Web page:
A splash of cold water woke me up the next morning, with Solomon deciding to take the last resort in the difficult task of getting me out of bed. The road was bad, as was the light, but we got some work in when we had to stop at a railway crossing. We gave out pamphlets, generating some excitement. We were warned not to ride at night, so we found hot food and khatiyas at a dhaba. The safety factor while travelling through Bihar was something we had been warned about. So we slept in shifts, though as the youngest of the group, I was instructed to get as much shut-eye as possible.
At 5 am, there was still a fair amount of fog, but we had a deadline to meet. Joy’s bike was giving trouble again, so he and Solomon had to stay back to get it fixed, while Chandan and I rode ahead to make it in time for a press conference at Ranchi. The others finally joined us in the evening, and we decided to get some rest and leave for Calcutta at 2 am. But a flat tyre held us up on the road again. By the time we hit BT Road, it was afternoon. We were cruising along, till the road suddenly narrowed to a single lane, where other drivers were merrily taking the wrong side!
With my ‘A’ Level exams coming up, I could not continue with the group beyond this. So I headed back to Salt Lake, as the rest of the gang headed for Bhubaneshwar, an official photographer short.
But it had been quite a ride, under the shelter of the sky.
Movies with a message was the motto at the fifth film festival organised by the Calcutta University Students’ Union Central Standing Committee from March 20 to 22 at Nandan. Pro vice-chancellor Suranjan Das, who inaugurated the event, stressed the need for screenings as a voice of protest against war.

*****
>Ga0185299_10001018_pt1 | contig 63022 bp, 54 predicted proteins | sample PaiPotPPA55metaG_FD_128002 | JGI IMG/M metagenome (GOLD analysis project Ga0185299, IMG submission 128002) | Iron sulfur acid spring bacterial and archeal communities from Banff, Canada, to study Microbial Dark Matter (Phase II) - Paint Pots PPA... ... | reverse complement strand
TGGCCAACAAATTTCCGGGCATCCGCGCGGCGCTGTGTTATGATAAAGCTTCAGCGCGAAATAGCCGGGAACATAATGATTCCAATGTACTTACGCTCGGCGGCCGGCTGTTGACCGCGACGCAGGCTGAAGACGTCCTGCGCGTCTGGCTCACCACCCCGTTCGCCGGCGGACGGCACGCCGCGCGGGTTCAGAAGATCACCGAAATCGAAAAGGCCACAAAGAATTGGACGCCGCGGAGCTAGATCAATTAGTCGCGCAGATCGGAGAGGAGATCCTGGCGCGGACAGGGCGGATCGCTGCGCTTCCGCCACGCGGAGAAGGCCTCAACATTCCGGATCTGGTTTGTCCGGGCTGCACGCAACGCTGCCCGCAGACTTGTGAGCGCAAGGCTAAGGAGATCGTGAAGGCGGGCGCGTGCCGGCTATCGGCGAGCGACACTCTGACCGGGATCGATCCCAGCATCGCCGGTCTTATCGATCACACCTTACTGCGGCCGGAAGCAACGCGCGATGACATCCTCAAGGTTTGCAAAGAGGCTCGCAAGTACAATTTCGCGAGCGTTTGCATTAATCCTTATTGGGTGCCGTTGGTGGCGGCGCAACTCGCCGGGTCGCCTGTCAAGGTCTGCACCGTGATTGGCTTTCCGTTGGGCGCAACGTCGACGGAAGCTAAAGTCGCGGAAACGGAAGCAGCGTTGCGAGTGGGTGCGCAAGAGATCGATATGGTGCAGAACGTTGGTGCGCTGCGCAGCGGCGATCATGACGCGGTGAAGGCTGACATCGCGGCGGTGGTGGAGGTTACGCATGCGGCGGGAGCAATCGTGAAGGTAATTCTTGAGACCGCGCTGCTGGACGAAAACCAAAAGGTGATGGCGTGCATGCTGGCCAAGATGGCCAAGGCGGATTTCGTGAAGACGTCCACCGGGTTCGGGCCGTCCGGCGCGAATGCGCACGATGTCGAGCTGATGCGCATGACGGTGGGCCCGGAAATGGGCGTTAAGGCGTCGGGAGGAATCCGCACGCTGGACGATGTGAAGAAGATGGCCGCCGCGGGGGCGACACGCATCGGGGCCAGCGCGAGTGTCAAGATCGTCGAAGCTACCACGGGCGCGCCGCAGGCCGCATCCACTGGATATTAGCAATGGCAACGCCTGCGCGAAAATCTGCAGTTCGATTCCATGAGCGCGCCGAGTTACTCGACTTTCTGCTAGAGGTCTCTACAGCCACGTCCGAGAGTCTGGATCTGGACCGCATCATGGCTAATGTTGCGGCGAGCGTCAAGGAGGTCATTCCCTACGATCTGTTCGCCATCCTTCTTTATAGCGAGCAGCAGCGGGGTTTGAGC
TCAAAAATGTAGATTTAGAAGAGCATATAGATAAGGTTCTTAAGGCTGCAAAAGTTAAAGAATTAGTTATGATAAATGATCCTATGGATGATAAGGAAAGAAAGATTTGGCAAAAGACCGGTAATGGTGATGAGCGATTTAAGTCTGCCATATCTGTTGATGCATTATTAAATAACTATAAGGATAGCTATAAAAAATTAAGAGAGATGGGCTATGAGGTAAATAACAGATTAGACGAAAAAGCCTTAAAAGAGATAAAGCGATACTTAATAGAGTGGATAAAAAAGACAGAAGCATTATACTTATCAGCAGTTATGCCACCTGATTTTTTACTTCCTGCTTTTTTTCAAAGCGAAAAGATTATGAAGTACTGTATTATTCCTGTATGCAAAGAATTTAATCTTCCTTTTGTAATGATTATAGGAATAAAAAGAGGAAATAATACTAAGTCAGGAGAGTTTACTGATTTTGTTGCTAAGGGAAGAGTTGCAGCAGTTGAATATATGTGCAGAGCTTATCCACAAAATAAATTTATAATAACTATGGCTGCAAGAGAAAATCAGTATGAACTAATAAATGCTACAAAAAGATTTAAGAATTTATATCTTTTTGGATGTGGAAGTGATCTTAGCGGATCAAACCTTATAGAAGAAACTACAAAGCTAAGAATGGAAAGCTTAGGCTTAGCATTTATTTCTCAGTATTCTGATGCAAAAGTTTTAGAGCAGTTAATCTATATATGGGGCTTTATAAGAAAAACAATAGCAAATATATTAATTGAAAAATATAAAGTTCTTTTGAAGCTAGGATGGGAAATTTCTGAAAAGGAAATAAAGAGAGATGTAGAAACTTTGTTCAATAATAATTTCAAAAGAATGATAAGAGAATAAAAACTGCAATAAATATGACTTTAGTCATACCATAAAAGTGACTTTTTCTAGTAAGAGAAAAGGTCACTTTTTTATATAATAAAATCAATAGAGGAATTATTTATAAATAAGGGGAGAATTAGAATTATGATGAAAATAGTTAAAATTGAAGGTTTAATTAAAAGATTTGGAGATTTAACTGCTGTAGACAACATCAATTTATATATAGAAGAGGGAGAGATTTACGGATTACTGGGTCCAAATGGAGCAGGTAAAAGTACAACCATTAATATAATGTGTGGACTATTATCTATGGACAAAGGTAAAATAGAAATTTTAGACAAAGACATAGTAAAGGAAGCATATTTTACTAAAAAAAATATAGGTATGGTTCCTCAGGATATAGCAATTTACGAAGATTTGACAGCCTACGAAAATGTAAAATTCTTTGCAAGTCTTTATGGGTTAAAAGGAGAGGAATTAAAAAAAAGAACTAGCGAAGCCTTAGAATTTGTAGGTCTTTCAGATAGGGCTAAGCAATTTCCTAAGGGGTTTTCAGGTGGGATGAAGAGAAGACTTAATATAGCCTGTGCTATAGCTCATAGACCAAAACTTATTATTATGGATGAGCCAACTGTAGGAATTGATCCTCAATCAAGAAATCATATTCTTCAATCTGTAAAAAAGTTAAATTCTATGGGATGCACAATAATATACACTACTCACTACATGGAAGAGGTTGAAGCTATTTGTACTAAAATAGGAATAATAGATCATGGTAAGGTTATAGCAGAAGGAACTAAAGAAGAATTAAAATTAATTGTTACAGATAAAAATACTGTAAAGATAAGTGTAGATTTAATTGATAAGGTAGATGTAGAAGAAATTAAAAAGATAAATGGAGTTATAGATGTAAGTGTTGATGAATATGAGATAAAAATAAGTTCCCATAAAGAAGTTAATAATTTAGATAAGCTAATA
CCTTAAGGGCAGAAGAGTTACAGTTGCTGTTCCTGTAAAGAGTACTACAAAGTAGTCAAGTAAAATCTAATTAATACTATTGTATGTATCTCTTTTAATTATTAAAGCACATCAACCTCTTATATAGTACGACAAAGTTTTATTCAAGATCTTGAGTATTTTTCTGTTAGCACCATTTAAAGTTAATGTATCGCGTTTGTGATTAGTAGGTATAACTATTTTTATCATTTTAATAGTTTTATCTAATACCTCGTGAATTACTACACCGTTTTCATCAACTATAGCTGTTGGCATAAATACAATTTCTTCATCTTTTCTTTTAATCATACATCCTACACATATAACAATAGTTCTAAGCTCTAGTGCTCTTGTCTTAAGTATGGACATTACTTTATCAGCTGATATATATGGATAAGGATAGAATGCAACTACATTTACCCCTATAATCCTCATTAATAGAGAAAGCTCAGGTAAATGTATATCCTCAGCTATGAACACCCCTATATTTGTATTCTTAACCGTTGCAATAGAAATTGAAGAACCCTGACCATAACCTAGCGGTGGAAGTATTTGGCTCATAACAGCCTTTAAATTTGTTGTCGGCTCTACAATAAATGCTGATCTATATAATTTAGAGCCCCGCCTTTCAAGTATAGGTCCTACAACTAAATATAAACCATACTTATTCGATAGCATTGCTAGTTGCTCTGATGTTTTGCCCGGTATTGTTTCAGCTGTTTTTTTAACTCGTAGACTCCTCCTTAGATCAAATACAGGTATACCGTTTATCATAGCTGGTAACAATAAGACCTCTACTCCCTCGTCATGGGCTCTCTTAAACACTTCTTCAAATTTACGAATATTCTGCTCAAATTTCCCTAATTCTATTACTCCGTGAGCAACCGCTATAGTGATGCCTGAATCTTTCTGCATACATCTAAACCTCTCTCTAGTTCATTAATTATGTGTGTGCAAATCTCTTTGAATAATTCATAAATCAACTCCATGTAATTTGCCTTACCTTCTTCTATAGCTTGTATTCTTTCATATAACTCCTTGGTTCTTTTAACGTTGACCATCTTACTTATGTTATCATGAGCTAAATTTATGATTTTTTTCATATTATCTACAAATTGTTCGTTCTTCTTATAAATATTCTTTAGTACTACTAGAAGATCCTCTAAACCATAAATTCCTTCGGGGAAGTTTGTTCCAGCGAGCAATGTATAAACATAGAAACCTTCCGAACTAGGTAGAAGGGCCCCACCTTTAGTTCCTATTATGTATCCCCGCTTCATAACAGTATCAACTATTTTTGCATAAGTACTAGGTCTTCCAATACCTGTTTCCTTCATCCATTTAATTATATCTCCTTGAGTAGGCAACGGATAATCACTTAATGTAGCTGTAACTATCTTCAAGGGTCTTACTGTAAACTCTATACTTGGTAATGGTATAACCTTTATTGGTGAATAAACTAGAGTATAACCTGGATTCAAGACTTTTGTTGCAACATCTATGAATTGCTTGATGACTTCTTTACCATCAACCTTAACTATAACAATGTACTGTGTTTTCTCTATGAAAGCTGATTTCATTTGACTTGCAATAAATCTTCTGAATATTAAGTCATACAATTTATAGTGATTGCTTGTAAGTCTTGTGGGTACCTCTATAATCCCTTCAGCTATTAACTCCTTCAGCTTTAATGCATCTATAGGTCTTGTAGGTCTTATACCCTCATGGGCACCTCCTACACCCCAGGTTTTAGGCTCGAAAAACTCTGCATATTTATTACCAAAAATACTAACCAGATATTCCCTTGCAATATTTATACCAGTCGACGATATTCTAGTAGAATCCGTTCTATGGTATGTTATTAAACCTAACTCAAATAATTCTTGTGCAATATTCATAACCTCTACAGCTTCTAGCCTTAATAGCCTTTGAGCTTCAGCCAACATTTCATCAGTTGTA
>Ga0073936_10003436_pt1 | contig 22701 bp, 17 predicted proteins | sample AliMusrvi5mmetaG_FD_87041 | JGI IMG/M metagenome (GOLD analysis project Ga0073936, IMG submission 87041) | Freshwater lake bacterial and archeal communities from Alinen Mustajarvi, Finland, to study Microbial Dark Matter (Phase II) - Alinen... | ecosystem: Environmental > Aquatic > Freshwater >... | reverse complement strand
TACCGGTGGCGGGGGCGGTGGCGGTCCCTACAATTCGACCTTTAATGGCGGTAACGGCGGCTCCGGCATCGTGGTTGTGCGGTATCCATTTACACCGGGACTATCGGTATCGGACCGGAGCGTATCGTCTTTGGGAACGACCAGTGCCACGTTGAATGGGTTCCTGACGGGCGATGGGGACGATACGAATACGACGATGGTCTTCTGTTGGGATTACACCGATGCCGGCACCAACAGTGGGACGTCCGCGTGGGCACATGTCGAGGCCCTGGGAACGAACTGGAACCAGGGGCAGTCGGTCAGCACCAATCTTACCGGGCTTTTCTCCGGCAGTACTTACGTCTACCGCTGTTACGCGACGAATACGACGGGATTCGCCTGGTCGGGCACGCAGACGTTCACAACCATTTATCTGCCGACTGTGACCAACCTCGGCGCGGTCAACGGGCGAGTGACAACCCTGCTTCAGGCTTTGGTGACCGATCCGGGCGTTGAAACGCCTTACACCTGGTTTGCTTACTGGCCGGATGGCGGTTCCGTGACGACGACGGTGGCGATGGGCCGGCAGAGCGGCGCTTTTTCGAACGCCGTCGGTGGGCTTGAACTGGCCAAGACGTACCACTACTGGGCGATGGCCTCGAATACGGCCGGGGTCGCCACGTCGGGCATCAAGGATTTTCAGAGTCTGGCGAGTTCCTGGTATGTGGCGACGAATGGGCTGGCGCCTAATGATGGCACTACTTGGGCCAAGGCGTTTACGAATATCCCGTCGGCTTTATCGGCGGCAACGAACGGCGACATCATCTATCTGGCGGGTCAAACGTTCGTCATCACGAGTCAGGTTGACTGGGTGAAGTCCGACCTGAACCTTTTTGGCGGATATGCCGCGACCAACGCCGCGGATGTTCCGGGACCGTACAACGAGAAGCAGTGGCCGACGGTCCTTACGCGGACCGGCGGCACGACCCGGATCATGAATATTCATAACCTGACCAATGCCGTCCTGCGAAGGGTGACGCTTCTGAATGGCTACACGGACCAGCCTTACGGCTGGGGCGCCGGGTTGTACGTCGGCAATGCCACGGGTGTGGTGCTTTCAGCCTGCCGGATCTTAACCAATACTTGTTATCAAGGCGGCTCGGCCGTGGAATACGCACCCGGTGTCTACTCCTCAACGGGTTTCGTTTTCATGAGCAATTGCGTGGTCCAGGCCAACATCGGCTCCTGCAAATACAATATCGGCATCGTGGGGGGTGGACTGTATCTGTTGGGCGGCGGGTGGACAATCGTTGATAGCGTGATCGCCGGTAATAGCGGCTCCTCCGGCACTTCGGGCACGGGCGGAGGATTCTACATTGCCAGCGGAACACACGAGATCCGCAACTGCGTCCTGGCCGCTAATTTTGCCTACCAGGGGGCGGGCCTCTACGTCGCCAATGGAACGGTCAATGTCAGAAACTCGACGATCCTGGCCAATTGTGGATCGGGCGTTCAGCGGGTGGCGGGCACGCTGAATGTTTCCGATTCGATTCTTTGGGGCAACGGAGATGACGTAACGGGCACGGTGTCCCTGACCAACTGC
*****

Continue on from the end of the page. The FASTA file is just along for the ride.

The Nandan campus was teeming with students from various departments of the university to catch the action, including Mammo and Suraj ka Sathwa Ghora, Goopi Bhagha Phire Elo and Titash Ekti Nadir Naam. Documentaries such as My Lenin, Puruliar Chou and Nagarik and crowd-pullers like Deepa Mehta’s Bollywood Hollywood shared screen space.
While union reps believe entertainment is a good way of promoting principles and ideologies, the students’ enthusiasm on getting a chance to see good cinema is what has kept the festival going into its fifth year.
— Srinwanti Das,
IInd year, Jadavpur University.
Top grooming gear
The hall at the MDB Airport Hotel was filled to capacity. At some of the tables, executives in formals lent a business-meet look. But most of the chairs were filled by young things in T-shirts or tank tops.
Holding court at the soft skills workshop, organised by Aria Finishing School, was actress-VJ Ruby Bhatia. “Do not get overawed by the status of the person you are speaking to. Treat them as equals,” was her advice to the teens. Even Ruby got an attack of nerves on receiving an invitation to Pratiksha, the Big B’s home, for a Holi party. “A senior artiste told me if I gush and gape like a fan, Bachchan saab would treat me like one. Instead, I should behave like a colleague in the industry,” she recalled.